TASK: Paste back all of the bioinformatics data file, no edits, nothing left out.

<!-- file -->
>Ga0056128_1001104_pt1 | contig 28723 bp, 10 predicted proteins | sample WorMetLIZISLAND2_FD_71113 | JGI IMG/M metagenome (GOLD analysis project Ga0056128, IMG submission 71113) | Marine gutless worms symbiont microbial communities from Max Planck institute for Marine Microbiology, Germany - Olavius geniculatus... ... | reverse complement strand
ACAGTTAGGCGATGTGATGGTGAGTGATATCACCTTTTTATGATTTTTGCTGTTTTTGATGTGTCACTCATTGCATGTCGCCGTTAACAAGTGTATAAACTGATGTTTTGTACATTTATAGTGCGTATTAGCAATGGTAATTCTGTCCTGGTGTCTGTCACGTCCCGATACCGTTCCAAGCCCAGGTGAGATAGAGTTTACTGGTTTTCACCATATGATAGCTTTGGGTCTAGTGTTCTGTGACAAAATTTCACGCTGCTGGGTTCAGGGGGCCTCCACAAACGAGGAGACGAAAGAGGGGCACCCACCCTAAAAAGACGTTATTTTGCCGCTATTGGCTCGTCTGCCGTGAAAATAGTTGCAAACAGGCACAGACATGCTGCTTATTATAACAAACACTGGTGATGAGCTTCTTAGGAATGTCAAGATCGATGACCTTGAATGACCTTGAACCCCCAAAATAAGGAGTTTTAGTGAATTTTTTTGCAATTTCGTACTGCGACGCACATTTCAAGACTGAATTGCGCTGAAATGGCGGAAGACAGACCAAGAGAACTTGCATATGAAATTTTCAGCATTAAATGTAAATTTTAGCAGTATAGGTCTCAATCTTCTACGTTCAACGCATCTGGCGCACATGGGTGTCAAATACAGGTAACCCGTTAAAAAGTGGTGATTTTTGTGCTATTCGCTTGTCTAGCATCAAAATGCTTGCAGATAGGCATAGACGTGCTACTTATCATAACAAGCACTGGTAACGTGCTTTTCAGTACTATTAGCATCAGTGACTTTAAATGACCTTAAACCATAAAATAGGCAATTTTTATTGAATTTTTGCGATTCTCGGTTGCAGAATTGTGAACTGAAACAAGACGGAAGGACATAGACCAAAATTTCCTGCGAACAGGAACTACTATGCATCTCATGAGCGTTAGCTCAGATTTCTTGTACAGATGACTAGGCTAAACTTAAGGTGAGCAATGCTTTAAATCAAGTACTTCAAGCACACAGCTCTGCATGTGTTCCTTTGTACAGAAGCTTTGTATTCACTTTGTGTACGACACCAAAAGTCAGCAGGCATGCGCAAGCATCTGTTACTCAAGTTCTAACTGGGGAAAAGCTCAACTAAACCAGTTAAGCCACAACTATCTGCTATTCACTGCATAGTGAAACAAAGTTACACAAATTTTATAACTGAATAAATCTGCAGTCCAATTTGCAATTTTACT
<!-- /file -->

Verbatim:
>Ga0056128_1001104_pt1 | contig 28723 bp, 10 predicted proteins | sample WorMetLIZISLAND2_FD_71113 | JGI IMG/M metagenome (GOLD analysis project Ga0056128, IMG submission 71113) | Marine gutless worms symbiont microbial communities from Max Planck institute for Marine Microbiology, Germany - Olavius geniculatus... ... | reverse complement strand
ACAGTTAGGCGATGTGATGGTGAGTGATATCACCTTTTTATGATTTTTGCTGTTTTTGATGTGTCACTCATTGCATGTCGCCGTTAACAAGTGTATAAACTGATGTTTTGTACATTTATAGTGCGTATTAGCAATGGTAATTCTGTCCTGGTGTCTGTCACGTCCCGATACCGTTCCAAGCCCAGGTGAGATAGAGTTTACTGGTTTTCACCATATGATAGCTTTGGGTCTAGTGTTCTGTGACAAAATTTCACGCTGCTGGGTTCAGGGGGCCTCCACAAACGAGGAGACGAAAGAGGGGCACCCACCCTAAAAAGACGTTATTTTGCCGCTATTGGCTCGTCTGCCGTGAAAATAGTTGCAAACAGGCACAGACATGCTGCTTATTATAACAAACACTGGTGATGAGCTTCTTAGGAATGTCAAGATCGATGACCTTGAATGACCTTGAACCCCCAAAATAAGGAGTTTTAGTGAATTTTTTTGCAATTTCGTACTGCGACGCACATTTCAAGACTGAATTGCGCTGAAATGGCGGAAGACAGACCAAGAGAACTTGCATATGAAATTTTCAGCATTAAATGTAAATTTTAGCAGTATAGGTCTCAATCTTCTACGTTCAACGCATCTGGCGCACATGGGTGTCAAATACAGGTAACCCGTTAAAAAGTGGTGATTTTTGTGCTATTCGCTTGTCTAGCATCAAAATGCTTGCAGATAGGCATAGACGTGCTACTTATCATAACAAGCACTGGTAACGTGCTTTTCAGTACTATTAGCATCAGTGACTTTAAATGACCTTAAACCATAAAATAGGCAATTTTTATTGAATTTTTGCGATTCTCGGTTGCAGAATTGTGAACTGAAACAAGACGGAAGGACATAGACCAAAATTTCCTGCGAACAGGAACTACTATGCATCTCATGAGCGTTAGCTCAGATTTCTTGTACAGATGACTAGGCTAAACTTAAGGTGAGCAATGCTTTAAATCAAGTACTTCAAGCACACAGCTCTGCATGTGTTCCTTTGTACAGAAGCTTTGTATTCACTTTGTGTACGACACCAAAAGTCAGCAGGCATGCGCAAGCATCTGTTACTCAAGTTCTAACTGGGGAAAAGCTCAACTAAACCAGTTAAGCCACAACTATCTGCTATTCACTGCATAGTGAAACAAAGTTACACAAATTTTATAACTGAATAAATCTGCAGTCCAATTTGCAATTTTACT